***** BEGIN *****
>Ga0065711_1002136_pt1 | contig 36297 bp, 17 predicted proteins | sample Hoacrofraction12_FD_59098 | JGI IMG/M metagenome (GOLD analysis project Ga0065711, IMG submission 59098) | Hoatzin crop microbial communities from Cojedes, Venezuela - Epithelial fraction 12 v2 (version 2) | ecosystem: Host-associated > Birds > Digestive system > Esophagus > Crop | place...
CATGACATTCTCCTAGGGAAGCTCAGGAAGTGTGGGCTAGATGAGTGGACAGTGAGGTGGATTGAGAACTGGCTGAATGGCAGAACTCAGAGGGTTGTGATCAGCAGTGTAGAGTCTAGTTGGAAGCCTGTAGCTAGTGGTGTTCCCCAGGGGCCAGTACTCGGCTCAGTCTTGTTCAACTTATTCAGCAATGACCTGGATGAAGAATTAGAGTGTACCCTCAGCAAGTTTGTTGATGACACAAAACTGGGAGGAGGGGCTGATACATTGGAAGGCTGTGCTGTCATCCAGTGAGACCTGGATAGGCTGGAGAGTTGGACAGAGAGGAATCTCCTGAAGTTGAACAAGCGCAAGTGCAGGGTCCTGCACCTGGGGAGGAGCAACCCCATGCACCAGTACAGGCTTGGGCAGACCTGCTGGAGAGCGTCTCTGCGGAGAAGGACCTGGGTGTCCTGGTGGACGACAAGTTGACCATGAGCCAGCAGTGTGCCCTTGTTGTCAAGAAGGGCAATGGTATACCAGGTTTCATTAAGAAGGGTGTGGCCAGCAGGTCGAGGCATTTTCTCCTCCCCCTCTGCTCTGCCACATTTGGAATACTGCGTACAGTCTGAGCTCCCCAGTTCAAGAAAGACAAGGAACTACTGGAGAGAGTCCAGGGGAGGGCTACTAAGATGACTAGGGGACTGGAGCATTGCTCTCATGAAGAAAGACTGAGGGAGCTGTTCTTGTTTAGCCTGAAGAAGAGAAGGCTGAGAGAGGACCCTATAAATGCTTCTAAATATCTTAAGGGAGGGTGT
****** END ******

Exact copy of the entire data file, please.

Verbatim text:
>Ga0065711_1002136_pt1 | contig 36297 bp, 17 predicted proteins | sample Hoacrofraction12_FD_59098 | JGI IMG/M metagenome (GOLD analysis project Ga0065711, IMG submission 59098) | Hoatzin crop microbial communities from Cojedes, Venezuela - Epithelial fraction 12 v2 (version 2) | ecosystem: Host-associated > Birds > Digestive system > Esophagus > Crop | place...
CATGACATTCTCCTAGGGAAGCTCAGGAAGTGTGGGCTAGATGAGTGGACAGTGAGGTGGATTGAGAACTGGCTGAATGGCAGAACTCAGAGGGTTGTGATCAGCAGTGTAGAGTCTAGTTGGAAGCCTGTAGCTAGTGGTGTTCCCCAGGGGCCAGTACTCGGCTCAGTCTTGTTCAACTTATTCAGCAATGACCTGGATGAAGAATTAGAGTGTACCCTCAGCAAGTTTGTTGATGACACAAAACTGGGAGGAGGGGCTGATACATTGGAAGGCTGTGCTGTCATCCAGTGAGACCTGGATAGGCTGGAGAGTTGGACAGAGAGGAATCTCCTGAAGTTGAACAAGCGCAAGTGCAGGGTCCTGCACCTGGGGAGGAGCAACCCCATGCACCAGTACAGGCTTGGGCAGACCTGCTGGAGAGCGTCTCTGCGGAGAAGGACCTGGGTGTCCTGGTGGACGACAAGTTGACCATGAGCCAGCAGTGTGCCCTTGTTGTCAAGAAGGGCAATGGTATACCAGGTTTCATTAAGAAGGGTGTGGCCAGCAGGTCGAGGCATTTTCTCCTCCCCCTCTGCTCTGCCACATTTGGAATACTGCGTACAGTCTGAGCTCCCCAGTTCAAGAAAGACAAGGAACTACTGGAGAGAGTCCAGGGGAGGGCTACTAAGATGACTAGGGGACTGGAGCATTGCTCTCATGAAGAAAGACTGAGGGAGCTGTTCTTGTTTAGCCTGAAGAAGAGAAGGCTGAGAGAGGACCCTATAAATGCTTCTAAATATCTTAAGGGAGGGTGT